For those not in the know, Qiyam (officially called Tahajjud) is a prayer similar to Taraweeh that takes place in the last third of the night (1-3 AM depending on the mosque and sunrise). Qiyam can be done on any day, regardless of whether or not it is Ramadan. During the month, though, they’re performed in the last ten days of Ramadan in mosques. The religious significance of the prayer is the belief that God grants whatever you ask for if you’re staying up to pray at these odd hours. The Hadith is:

يتنزل ربنا تبارك وتعالى كل ليلة إلى السماء الدنيا حين يبقى ثلث الليل الآخر فيقول : من يدعوني فأستجيب له، من يسألني فأعطيه من يستغفرني فأغفر له

Last year I took a recording of Qiyam from the campus mosque and I often listen to it when I want to zone out, especially this particular segment here.

Wishing everyone to find peace in this month.


It often is very odd how the human mind likes to “work” – I have read many alleged scientific articles on the mind insisting how it is into organizing thoughts in some manner, on how we feel comfortable with symmetry, lines, and categorization, and how everything we do or impose on ourselves – including racism, class, prejudice, and war – is simply nothing than a materialistic projection of our thought patterns.

Intriguing and debatable, until I came across my thick journal that I used to write in. I’ve talked countless times about my many journals before, but this particular one has such a wealth of information it often scares me to the point of me wanting to destroy it. But alas, the writer in me begs to keep it, conjuring up illusions of my future at a wooden vintage typewriter with that journal the sole survival, and proof, of many memories in my life. I opened up the pages of the book to read what I have written in the last week of July during the past decade.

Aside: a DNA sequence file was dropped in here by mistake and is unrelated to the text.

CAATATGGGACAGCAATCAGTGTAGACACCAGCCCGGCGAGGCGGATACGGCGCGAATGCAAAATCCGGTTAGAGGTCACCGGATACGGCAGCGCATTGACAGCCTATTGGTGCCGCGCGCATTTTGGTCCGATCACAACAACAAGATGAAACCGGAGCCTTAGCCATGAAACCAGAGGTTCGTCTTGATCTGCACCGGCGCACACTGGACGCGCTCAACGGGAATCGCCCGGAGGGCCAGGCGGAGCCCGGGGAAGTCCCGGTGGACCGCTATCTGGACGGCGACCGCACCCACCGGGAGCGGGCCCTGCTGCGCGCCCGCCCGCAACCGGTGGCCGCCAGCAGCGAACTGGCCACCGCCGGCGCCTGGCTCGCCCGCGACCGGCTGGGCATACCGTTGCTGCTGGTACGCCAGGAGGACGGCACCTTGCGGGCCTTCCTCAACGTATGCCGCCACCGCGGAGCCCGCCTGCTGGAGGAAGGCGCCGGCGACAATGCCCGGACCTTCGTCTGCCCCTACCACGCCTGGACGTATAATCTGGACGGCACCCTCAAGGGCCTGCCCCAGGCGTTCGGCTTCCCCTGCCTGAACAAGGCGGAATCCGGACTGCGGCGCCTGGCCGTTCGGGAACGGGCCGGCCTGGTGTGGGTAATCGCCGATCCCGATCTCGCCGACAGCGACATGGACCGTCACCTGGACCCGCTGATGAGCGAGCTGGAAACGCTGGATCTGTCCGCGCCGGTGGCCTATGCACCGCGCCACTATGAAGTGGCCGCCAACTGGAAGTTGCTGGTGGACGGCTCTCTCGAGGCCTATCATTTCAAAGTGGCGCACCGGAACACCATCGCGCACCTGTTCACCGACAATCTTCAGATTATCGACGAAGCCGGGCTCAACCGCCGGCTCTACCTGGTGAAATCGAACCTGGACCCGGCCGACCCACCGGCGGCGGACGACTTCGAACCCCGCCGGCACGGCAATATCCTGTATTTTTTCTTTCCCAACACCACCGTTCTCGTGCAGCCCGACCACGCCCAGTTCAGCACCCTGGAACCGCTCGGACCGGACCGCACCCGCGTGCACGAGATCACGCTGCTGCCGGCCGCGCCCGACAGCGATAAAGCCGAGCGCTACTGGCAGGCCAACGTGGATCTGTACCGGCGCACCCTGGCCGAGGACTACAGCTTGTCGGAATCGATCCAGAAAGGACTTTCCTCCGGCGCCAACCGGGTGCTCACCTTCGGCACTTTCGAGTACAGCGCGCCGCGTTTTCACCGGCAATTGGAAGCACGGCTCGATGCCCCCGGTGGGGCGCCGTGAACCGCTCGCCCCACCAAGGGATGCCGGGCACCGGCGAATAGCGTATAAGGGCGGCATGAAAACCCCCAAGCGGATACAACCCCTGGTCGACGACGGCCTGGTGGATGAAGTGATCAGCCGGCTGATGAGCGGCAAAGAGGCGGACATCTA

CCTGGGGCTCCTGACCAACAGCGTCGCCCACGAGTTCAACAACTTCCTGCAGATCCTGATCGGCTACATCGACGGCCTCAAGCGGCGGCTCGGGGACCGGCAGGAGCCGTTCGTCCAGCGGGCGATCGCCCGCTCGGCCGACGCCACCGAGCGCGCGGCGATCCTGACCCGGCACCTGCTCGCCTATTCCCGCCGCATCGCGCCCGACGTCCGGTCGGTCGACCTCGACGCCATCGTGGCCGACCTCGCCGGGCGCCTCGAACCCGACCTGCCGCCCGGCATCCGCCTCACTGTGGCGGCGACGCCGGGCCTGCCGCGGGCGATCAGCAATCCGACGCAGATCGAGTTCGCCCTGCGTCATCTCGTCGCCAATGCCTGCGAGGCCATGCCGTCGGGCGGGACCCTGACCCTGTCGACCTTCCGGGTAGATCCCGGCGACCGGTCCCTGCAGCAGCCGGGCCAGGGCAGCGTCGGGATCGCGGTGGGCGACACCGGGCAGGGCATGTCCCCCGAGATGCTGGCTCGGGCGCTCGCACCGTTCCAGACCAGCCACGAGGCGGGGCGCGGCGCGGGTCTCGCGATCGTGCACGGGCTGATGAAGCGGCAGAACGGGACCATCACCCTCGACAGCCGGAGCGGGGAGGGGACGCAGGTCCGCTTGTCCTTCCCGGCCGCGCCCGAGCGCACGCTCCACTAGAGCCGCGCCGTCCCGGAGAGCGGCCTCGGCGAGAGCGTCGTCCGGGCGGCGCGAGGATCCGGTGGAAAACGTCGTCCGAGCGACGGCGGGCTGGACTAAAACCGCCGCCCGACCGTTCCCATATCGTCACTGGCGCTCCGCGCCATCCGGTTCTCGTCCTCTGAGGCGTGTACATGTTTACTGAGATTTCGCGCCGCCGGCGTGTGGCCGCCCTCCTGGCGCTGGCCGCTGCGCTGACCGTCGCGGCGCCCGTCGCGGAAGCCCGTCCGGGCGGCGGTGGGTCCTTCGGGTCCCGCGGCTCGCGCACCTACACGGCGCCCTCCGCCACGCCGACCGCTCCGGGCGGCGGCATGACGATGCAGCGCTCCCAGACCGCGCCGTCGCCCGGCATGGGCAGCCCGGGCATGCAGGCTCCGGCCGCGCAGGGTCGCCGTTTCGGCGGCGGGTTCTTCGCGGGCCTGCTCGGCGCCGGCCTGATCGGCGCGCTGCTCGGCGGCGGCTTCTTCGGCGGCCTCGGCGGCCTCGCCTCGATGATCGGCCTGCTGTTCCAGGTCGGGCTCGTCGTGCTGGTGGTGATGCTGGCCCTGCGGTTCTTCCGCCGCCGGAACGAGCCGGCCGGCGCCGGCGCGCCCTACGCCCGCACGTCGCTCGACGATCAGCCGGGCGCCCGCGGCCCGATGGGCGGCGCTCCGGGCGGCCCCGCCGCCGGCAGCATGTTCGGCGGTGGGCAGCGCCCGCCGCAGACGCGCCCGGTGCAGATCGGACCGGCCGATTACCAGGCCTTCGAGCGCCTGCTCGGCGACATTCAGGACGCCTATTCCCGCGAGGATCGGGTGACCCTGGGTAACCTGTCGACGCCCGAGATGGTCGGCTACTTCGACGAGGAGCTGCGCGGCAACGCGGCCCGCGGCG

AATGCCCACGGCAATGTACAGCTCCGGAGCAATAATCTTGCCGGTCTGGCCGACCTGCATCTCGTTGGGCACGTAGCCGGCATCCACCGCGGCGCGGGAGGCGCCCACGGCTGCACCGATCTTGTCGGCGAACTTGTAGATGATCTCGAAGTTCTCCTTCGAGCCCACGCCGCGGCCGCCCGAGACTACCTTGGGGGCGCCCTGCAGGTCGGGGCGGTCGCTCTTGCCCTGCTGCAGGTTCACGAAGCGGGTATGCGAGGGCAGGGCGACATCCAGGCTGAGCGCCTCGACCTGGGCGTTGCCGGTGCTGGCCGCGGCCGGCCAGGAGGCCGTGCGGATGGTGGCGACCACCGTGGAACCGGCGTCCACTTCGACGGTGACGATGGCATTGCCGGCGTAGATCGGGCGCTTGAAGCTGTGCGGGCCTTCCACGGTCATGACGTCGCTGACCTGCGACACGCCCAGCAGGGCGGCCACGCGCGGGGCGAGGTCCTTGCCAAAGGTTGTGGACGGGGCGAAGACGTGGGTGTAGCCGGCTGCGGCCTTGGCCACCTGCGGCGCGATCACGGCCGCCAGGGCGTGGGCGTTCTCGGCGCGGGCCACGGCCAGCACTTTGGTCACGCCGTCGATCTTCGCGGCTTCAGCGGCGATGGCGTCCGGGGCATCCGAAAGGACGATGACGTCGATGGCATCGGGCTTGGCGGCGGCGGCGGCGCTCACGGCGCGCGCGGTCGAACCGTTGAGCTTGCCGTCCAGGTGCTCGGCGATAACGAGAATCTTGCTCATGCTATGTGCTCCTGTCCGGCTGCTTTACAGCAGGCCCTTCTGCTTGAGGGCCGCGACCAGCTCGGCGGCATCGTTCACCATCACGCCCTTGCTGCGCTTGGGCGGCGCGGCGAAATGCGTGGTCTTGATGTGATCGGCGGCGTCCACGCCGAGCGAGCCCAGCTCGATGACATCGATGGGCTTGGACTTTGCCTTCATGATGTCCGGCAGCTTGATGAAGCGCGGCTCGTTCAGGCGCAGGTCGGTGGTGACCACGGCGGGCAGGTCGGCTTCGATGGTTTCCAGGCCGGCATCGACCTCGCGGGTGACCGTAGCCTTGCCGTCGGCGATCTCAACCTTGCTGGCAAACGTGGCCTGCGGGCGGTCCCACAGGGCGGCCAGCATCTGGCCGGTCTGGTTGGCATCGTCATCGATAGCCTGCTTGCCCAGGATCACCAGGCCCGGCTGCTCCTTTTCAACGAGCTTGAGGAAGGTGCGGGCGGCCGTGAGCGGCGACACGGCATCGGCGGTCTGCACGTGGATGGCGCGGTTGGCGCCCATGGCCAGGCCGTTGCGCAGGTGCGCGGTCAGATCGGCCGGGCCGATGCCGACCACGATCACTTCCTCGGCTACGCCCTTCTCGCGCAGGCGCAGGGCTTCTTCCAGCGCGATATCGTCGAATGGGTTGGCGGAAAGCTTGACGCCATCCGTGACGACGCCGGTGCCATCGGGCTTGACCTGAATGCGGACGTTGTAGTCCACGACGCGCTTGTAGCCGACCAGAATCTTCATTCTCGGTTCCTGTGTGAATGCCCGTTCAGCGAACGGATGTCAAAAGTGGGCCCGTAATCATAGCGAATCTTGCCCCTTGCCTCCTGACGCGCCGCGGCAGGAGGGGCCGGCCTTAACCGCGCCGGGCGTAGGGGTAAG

What I found, worried me, only slightly but nevertheless made me wake up to something I have always known; my life is being dictated by thought patterns. Through the gibberish nonsense of my teens it was easy to pick out patterns that occur at roughly the same time every year. The overarching storyline is that I always feel lost regardless of whatever external indications I receive and convince myself of. On the details, there are always the same cycles I go through.

Every period of months, of every year, follow the same pattern. Like the seasons, my life takes a course and my mind dictates how I should be feeling. In several accounts, the same people have been mentioned and it is typically the same annual scenarios. In the winter months, the tales focus on a different group of people and the events share a similar pattern. And so it goes year after year.